The loneliness of the long-distance Wiggle
IS there a job in the world that isn’t considerably less fun than it looks? Being a Wiggle, you might suppose, would be a breeze. Roll out of bed at about 10, slip on the coloured shirt for a midday show, mingle backstage with some sexy celebrity mums, then spend the remainder of the day reclining in a hot tub full of cash.
Anthony Field, the Blue Wiggle, has written a book that unveils the less glamorous reality: the bad hotels, the terrible food, the backstage arguments — one of them culminating in the throwing of a toy drum kit — the grim logistics of coping with irritable bowel syndrome on the road. Field isn’t complaining, mind you: he keeps stressing that the joy of the live shows makes it all worthwhile. But he leaves you feeling that he and his fellow Wiggles have thoroughly earned their success.
Field earned his while suffering from a diabolical array of health problems that threatened, at one stage, to curtail his wiggling for good. He pulled himself back from the brink thanks to an exercise and dietary regime he details in the book’s second half. But it’s the first half, describing how he got to the brink in the first place, that makes for more compelling reading.
Field played in Sydney band the Cockroaches as a youngster. An uncomfortable fit as a rock ’ n’ roller, he quit to finish a degree in early childhood education. This proved to be a shrewd career move. During his final year at university, he formed a children’s group with two other teaching students, Murray Cook and Greg Page, and exCockroach Jeff Fatt. The Wiggles were born. (A fifth Wiggle, Phillip Wilcher, played on their first album but left soon afterwards.)
The group’s early struggles were not all that different from an emerging rock band’s: there were meetings with boneheaded executives, efforts to crack the US market, gruelling tour schedules. Sometimes they played three 90-minute shows a day. Could Keith Richards manage that?
Probably not, if he had to spend two hours in the backstage toilet every time he ingested something mildly toxic.
Field, during his darkest years, was so unhealthy that he made Keef look like Michael Phelps. His problems, according to his incomplete list, included ‘‘ hernias, back ailments, broken bones, food sensitivities, colitis, irritable bowel syndrome, potentially fatal infections, circulation issues, and exhaustion’’.
We need a few words of clarification here about the Wiggles’ health issues. Field is not the Wiggle who left the group to deal with a mysterious fainting illness. That was the Yellow Wiggle, Page, who quit in 2006, and was reinstated earlier this year, causing his replacement, Sam Moran, to be controversially stripped of the yellow shirt. (Field’s book, alas, was completed too early to tackle the Wigglegate imbroglio.)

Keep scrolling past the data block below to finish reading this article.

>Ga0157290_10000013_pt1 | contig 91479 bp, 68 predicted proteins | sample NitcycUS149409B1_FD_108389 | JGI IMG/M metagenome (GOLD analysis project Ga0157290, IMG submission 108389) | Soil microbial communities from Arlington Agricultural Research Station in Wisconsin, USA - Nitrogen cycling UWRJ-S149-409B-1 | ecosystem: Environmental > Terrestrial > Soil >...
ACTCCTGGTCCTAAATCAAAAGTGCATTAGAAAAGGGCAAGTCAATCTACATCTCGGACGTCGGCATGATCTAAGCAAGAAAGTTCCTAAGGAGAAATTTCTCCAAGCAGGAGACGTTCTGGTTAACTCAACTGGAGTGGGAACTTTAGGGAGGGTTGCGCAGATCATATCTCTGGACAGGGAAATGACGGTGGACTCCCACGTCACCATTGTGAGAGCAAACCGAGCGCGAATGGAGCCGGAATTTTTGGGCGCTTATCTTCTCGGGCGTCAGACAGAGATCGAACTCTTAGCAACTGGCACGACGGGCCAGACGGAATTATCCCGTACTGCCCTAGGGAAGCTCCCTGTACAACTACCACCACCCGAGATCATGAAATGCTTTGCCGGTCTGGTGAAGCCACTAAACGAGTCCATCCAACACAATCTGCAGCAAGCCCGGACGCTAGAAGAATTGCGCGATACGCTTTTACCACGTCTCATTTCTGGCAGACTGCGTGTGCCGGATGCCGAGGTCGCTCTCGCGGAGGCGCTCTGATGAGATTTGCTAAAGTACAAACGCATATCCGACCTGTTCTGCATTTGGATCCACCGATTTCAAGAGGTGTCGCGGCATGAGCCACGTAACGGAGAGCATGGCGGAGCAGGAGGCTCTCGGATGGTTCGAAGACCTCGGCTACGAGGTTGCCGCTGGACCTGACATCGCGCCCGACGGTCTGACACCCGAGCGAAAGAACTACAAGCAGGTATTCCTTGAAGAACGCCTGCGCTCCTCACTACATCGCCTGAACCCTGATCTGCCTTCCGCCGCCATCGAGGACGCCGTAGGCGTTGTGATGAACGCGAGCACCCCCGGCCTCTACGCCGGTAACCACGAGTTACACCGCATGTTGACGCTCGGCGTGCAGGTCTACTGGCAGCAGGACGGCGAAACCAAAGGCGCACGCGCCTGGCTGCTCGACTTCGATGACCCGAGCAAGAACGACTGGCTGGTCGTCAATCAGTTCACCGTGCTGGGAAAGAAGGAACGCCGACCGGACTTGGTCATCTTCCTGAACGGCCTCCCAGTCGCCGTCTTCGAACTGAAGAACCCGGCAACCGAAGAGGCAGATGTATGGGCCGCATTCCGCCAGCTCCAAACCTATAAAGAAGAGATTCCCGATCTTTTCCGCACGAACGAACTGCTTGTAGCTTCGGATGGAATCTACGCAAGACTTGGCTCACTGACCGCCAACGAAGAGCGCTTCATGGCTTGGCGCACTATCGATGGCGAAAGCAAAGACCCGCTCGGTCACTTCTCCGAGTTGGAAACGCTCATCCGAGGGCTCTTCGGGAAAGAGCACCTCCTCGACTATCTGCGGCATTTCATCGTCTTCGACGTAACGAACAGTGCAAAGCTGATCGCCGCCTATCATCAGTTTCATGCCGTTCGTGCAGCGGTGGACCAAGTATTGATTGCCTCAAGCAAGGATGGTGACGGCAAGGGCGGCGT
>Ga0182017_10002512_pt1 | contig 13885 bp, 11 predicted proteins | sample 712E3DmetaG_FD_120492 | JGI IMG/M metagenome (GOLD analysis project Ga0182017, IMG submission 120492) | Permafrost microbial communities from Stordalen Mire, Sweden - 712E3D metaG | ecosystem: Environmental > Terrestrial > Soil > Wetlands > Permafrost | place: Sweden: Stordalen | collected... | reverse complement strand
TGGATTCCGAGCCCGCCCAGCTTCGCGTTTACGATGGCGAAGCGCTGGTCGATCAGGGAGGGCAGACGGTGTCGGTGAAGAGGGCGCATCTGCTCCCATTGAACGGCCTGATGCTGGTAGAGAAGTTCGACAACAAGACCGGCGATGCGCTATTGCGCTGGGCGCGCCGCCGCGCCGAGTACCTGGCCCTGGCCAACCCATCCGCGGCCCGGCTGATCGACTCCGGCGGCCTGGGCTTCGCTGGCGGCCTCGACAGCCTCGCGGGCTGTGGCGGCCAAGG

Nor is Field to be confused with the Purple Wiggle, Fatt, who had a pacemaker installed last year. No, Field is the one who has suffered from just about everything else. He is excellent at evoking what it’s like to live with chronic pain. Fellow sufferers will find some of his observations scarily accurate. ‘‘ Pain,’’ he says, ‘‘ becomes a habit that’s hard to break.’’
Field broke it when he met a holistic chiropractor named James Stoxen. In the book’s second half Field lays out, complete with photographs, the exercise routines with which Stoxen helped him morph from an overweight, pain-racked pill-popper into the chiselled, tattooed specimen depicted on the book’s front cover. (Sidebar question: now that even the Wiggles are getting tattoos, can we agree that the tattoo has officially lost its bad-boy connotations? Who’s getting one next? Kevin Rudd?)
The book, it must be said, does get bogged down exploring the Stoxen philosophy. Stoxen views the body as a giant spring. He carries around a bedspring in his bag to demonstrate this principle. He believes that the spring is divided into seven floors or levels. He abhors shoes and advocates walking around barefooted whenever possible. He may be right about these things. But his intonations do sound, prima facie, like those of many other selfhelp gurus who have gone before him.
Still, his techniques have worked for Field. Nor can you question the genuineness of Field’s desire to spread the word. He knows he sounds like an evangelist but feels the good news must be shared. His fervour is contagious. At one point I seriously considered rustling up a set of witch’s hats (where do you buy a witch’s hat?) and giving his program a try. I know how his young fans feel. Field has enthusiasm, and that can’t be faked. Somehow he never lost it, no matter how debilitating his problems. David Free is a Nsw-based writer and critic.